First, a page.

Thanks to the work of a group of Upper Arlington High School students, the Ohio History Connection has awarded an official historical marker recognizing the contributions of Pleasant Litchford and the historical significance of the Litchford family cemetery site, adjacent to the current Upper Arlington High School building.
In the spring, teacher Marlene Orloff and her students helped research and write the statement of significance, making the case for a marker honoring Litchford, a master blacksmith who had been enslaved in Virginia, bought his own freedom and settled in the area that is now Upper Arlington, where he became a successful businessman. He purchased the land that is now home to the high school as well as Northam Park and Tremont Elementary School. Mr. Litchford had many contributions to the area in the 1800s, including establishing a school for African-American children and being a founding member of the historic Second Baptist Church, which provided an important voice in the anti-slavery movement.
“This was a great example of project-based learning for our students,” said Chief Academic Officer Keith Pomeroy. “Not only did they learn about an important part of our local history, but they took steps to help ensure that Pleasant Litchford’s story would be shared for generations to come.”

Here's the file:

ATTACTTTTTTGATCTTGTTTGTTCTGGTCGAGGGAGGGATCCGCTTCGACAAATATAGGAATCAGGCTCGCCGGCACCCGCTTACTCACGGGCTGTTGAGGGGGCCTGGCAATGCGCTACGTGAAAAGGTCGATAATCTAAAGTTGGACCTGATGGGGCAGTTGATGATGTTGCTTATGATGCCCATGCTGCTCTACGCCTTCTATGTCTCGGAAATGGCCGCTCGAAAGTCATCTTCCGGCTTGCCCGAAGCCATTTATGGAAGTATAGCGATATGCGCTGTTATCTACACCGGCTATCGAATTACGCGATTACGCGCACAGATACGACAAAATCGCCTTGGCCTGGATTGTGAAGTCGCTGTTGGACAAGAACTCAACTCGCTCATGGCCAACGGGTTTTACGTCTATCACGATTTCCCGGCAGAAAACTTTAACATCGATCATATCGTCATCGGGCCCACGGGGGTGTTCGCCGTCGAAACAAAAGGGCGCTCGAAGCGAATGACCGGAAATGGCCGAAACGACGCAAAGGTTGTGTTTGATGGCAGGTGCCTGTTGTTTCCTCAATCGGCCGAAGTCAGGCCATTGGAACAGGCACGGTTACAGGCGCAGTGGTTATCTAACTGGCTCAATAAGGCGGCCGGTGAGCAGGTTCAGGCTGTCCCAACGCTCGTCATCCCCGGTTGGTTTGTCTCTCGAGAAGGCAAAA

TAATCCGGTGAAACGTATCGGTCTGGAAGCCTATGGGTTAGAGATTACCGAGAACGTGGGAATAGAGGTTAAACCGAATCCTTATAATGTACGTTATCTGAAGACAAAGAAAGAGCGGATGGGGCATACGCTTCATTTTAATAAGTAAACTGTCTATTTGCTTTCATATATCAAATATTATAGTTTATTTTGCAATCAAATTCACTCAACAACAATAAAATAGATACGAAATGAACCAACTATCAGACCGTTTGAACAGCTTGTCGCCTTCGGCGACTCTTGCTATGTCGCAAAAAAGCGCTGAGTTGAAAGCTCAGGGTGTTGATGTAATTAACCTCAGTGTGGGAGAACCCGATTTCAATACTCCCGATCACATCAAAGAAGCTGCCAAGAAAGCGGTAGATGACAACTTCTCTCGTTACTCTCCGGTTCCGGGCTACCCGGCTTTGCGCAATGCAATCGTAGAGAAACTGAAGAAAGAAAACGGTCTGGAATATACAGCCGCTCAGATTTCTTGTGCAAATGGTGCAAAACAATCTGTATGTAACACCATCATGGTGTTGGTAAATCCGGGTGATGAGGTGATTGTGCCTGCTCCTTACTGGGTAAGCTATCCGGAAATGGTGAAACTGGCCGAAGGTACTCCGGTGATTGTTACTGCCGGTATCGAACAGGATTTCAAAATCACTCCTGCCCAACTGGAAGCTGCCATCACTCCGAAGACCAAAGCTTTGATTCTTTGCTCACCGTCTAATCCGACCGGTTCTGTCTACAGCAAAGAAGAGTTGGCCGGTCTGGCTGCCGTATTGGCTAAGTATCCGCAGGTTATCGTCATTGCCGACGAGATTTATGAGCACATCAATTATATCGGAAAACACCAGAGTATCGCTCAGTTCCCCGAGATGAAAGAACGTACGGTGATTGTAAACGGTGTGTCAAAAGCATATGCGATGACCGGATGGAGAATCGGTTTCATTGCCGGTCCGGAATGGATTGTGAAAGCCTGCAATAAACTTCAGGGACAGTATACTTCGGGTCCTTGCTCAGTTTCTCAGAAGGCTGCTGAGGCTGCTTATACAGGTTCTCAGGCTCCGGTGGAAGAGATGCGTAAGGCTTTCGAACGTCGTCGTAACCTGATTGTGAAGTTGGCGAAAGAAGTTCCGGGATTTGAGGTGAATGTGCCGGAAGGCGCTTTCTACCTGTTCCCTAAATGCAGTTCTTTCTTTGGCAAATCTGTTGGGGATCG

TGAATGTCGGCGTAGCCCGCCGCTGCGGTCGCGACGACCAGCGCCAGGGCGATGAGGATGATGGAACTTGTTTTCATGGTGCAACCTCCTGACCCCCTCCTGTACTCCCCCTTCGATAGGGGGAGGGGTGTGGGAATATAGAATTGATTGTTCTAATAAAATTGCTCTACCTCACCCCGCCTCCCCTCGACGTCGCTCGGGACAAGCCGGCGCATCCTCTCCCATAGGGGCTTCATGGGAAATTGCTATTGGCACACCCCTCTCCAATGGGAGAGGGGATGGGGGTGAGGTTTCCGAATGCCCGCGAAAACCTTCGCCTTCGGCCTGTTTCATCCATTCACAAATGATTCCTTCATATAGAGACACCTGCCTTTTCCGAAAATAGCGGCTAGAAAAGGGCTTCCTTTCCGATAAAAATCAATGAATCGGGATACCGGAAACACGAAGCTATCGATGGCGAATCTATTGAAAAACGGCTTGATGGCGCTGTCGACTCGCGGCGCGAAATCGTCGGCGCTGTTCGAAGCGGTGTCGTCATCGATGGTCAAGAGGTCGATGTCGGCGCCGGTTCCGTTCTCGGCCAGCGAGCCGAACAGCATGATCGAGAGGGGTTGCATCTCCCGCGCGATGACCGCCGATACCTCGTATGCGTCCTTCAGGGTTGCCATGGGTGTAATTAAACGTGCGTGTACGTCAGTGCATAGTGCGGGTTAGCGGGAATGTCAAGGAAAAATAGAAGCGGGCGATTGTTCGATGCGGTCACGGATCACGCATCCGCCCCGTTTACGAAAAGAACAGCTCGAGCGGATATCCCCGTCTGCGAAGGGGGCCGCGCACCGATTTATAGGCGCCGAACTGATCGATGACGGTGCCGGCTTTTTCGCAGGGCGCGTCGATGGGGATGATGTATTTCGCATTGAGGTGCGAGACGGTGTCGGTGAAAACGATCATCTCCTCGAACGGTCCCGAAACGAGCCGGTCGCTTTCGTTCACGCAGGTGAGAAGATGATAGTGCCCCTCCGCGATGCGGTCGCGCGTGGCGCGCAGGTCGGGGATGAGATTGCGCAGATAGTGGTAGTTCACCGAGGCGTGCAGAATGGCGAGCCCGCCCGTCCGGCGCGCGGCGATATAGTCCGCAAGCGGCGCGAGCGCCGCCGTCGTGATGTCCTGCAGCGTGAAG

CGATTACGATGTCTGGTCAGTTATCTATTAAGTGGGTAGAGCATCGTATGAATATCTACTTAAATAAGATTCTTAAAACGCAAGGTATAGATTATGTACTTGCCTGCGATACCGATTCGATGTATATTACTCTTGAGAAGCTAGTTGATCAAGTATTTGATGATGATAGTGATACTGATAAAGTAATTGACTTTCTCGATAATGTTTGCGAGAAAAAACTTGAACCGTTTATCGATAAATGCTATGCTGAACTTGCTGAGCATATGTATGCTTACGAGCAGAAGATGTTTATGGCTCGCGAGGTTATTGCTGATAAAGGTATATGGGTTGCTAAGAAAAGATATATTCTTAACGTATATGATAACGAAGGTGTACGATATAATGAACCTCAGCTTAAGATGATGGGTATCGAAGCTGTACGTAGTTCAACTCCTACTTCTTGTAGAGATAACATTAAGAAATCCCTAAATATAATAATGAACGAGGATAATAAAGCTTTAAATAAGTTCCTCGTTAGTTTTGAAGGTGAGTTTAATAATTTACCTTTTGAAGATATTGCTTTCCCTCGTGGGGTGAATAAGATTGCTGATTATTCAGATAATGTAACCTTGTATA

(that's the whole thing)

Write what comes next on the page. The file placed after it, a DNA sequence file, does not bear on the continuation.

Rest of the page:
In the 1950s, the school district appropriated the piece of land that was home to the Litchford family cemetery in order to construct the high school building that opened in 1956. Twenty-eight bodies were removed from the site, and most were reinterred in an unmarked mass grave at Union Cemetery.
Archaeological investigations in 2020 and 2021 revealed that the exhumations were incomplete. Archaeological teams found one fully intact grave with a complete set of remains and three partially exhumed graves.
Descendants of the Litchford family are working with the district, the city and the UA Historical Society to ensure that the former cemetery site will serve as a memorial to those once laid to rest there and a place of reflection and remembrance for the community. Family members are also collaborating on the creation of informational signage that will pair with the state marker to share the Litchford story.